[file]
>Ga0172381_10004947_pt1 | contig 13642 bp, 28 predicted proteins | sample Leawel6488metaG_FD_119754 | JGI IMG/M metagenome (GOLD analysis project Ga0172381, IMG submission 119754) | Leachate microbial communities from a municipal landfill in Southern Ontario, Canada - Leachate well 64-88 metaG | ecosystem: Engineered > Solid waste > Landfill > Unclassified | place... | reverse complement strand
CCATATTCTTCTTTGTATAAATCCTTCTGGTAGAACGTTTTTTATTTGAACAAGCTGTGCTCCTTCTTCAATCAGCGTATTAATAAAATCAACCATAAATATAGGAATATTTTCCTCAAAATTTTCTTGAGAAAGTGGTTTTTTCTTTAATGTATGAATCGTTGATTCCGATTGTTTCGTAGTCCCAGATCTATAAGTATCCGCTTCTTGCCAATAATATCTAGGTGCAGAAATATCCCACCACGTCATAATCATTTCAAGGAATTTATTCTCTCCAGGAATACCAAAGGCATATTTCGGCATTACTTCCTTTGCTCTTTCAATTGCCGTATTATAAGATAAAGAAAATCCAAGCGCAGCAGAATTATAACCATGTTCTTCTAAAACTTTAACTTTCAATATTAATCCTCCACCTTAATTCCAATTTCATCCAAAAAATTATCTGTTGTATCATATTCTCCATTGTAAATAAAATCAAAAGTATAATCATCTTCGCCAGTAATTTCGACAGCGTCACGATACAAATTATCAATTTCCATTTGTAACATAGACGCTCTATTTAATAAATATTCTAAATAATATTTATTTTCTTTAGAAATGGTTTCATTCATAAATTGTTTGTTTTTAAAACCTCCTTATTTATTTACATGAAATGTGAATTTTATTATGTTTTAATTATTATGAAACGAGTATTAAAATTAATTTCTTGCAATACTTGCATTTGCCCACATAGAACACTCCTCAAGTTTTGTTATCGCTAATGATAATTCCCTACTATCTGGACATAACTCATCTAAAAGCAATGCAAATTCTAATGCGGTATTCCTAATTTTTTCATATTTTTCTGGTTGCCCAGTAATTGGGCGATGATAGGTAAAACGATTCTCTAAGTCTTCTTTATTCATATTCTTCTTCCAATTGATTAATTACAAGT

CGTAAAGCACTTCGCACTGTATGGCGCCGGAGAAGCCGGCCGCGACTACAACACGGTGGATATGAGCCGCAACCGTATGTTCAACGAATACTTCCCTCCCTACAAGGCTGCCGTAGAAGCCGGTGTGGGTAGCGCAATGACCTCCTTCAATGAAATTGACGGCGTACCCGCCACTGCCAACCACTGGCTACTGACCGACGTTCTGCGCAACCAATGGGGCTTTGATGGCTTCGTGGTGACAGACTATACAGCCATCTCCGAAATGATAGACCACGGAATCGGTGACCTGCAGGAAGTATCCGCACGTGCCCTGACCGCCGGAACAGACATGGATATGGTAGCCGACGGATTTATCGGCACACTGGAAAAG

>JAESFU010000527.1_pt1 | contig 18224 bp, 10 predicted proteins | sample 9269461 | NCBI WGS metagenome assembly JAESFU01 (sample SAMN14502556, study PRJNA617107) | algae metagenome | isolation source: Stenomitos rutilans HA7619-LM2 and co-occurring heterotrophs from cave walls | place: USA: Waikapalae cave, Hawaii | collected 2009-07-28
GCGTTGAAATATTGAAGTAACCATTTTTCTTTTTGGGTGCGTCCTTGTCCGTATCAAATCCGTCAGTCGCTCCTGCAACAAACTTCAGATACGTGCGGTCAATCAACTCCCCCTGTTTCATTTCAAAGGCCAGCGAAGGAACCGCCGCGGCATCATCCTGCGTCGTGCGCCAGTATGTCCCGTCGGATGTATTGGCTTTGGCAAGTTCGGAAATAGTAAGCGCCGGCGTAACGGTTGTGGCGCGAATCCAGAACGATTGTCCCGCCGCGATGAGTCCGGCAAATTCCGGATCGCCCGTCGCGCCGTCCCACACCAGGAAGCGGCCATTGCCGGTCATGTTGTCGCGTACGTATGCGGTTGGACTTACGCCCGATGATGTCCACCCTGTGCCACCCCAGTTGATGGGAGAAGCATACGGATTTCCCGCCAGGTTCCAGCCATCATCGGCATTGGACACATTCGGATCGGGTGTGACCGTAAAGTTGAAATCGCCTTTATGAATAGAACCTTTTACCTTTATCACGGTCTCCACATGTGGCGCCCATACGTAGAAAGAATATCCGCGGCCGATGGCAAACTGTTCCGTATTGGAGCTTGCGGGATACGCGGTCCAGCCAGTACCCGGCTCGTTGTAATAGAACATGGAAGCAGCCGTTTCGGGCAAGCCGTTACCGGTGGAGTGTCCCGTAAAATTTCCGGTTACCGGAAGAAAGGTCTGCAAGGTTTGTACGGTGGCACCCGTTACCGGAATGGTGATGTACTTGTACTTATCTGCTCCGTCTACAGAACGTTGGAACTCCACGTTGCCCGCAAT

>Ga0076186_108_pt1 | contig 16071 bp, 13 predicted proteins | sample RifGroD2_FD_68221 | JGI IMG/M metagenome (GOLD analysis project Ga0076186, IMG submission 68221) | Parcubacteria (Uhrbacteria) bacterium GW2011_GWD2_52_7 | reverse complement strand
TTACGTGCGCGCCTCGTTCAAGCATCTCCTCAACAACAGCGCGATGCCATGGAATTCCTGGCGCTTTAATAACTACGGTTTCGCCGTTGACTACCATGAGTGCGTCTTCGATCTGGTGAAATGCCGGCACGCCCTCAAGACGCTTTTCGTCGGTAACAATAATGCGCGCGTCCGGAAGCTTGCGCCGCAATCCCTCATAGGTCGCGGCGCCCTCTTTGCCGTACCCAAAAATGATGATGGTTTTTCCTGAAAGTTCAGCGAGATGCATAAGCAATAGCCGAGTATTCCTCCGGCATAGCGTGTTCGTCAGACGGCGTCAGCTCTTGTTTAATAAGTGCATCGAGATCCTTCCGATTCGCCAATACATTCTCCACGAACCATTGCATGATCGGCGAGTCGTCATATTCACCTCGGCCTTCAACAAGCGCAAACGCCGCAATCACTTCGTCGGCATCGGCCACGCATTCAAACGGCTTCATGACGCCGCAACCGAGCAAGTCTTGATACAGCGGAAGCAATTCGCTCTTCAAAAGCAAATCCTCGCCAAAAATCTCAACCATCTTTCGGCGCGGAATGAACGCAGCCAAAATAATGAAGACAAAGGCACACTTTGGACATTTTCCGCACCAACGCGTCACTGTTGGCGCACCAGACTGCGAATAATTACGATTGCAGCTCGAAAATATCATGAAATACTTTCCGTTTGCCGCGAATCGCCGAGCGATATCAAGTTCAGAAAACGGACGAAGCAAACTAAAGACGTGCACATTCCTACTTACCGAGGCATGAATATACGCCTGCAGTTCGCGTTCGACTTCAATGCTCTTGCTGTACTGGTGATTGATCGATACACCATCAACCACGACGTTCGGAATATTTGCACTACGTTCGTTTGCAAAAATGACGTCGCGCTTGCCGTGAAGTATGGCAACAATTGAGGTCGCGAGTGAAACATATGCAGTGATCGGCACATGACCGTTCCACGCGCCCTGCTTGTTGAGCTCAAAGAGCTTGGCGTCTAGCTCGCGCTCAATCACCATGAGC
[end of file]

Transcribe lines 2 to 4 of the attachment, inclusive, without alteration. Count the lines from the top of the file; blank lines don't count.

CCATATTCTTCTTTGTATAAATCCTTCTGGTAGAACGTTTTTTATTTGAACAAGCTGTGCTCCTTCTTCAATCAGCGTATTAATAAAATCAACCATAAATATAGGAATATTTTCCTCAAAATTTTCTTGAGAAAGTGGTTTTTTCTTTAATGTATGAATCGTTGATTCCGATTGTTTCGTAGTCCCAGATCTATAAGTATCCGCTTCTTGCCAATAATATCTAGGTGCAGAAATATCCCACCACGTCATAATCATTTCAAGGAATTTATTCTCTCCAGGAATACCAAAGGCATATTTCGGCATTACTTCCTTTGCTCTTTCAATTGCCGTATTATAAGATAAAGAAAATCCAAGCGCAGCAGAATTATAACCATGTTCTTCTAAAACTTTAACTTTCAATATTAATCCTCCACCTTAATTCCAATTTCATCCAAAAAATTATCTGTTGTATCATATTCTCCATTGTAAATAAAATCAAAAGTATAATCATCTTCGCCAGTAATTTCGACAGCGTCACGATACAAATTATCAATTTCCATTTGTAACATAGACGCTCTATTTAATAAATATTCTAAATAATATTTATTTTCTTTAGAAATGGTTTCATTCATAAATTGTTTGTTTTTAAAACCTCCTTATTTATTTACATGAAATGTGAATTTTATTATGTTTTAATTATTATGAAACGAGTATTAAAATTAATTTCTTGCAATACTTGCATTTGCCCACATAGAACACTCCTCAAGTTTTGTTATCGCTAATGATAATTCCCTACTATCTGGACATAACTCATCTAAAAGCAATGCAAATTCTAATGCGGTATTCCTAATTTTTTCATATTTTTCTGGTTGCCCAGTAATTGGGCGATGATAGGTAAAACGATTCTCTAAGTCTTCTTTATTCATATTCTTCTTCCAATTGATTAATTACAAGT

CGTAAAGCACTTCGCACTGTATGGCGCCGGAGAAGCCGGCCGCGACTACAACACGGTGGATATGAGCCGCAACCGTATGTTCAACGAATACTTCCCTCCCTACAAGGCTGCCGTAGAAGCCGGTGTGGGTAGCGCAATGACCTCCTTCAATGAAATTGACGGCGTACCCGCCACTGCCAACCACTGGCTACTGACCGACGTTCTGCGCAACCAATGGGGCTTTGATGGCTTCGTGGTGACAGACTATACAGCCATCTCCGAAATGATAGACCACGGAATCGGTGACCTGCAGGAAGTATCCGCACGTGCCCTGACCGCCGGAACAGACATGGATATGGTAGCCGACGGATTTATCGGCACACTGGAAAAG

>JAESFU010000527.1_pt1 | contig 18224 bp, 10 predicted proteins | sample 9269461 | NCBI WGS metagenome assembly JAESFU01 (sample SAMN14502556, study PRJNA617107) | algae metagenome | isolation source: Stenomitos rutilans HA7619-LM2 and co-occurring heterotrophs from cave walls | place: USA: Waikapalae cave, Hawaii | collected 2009-07-28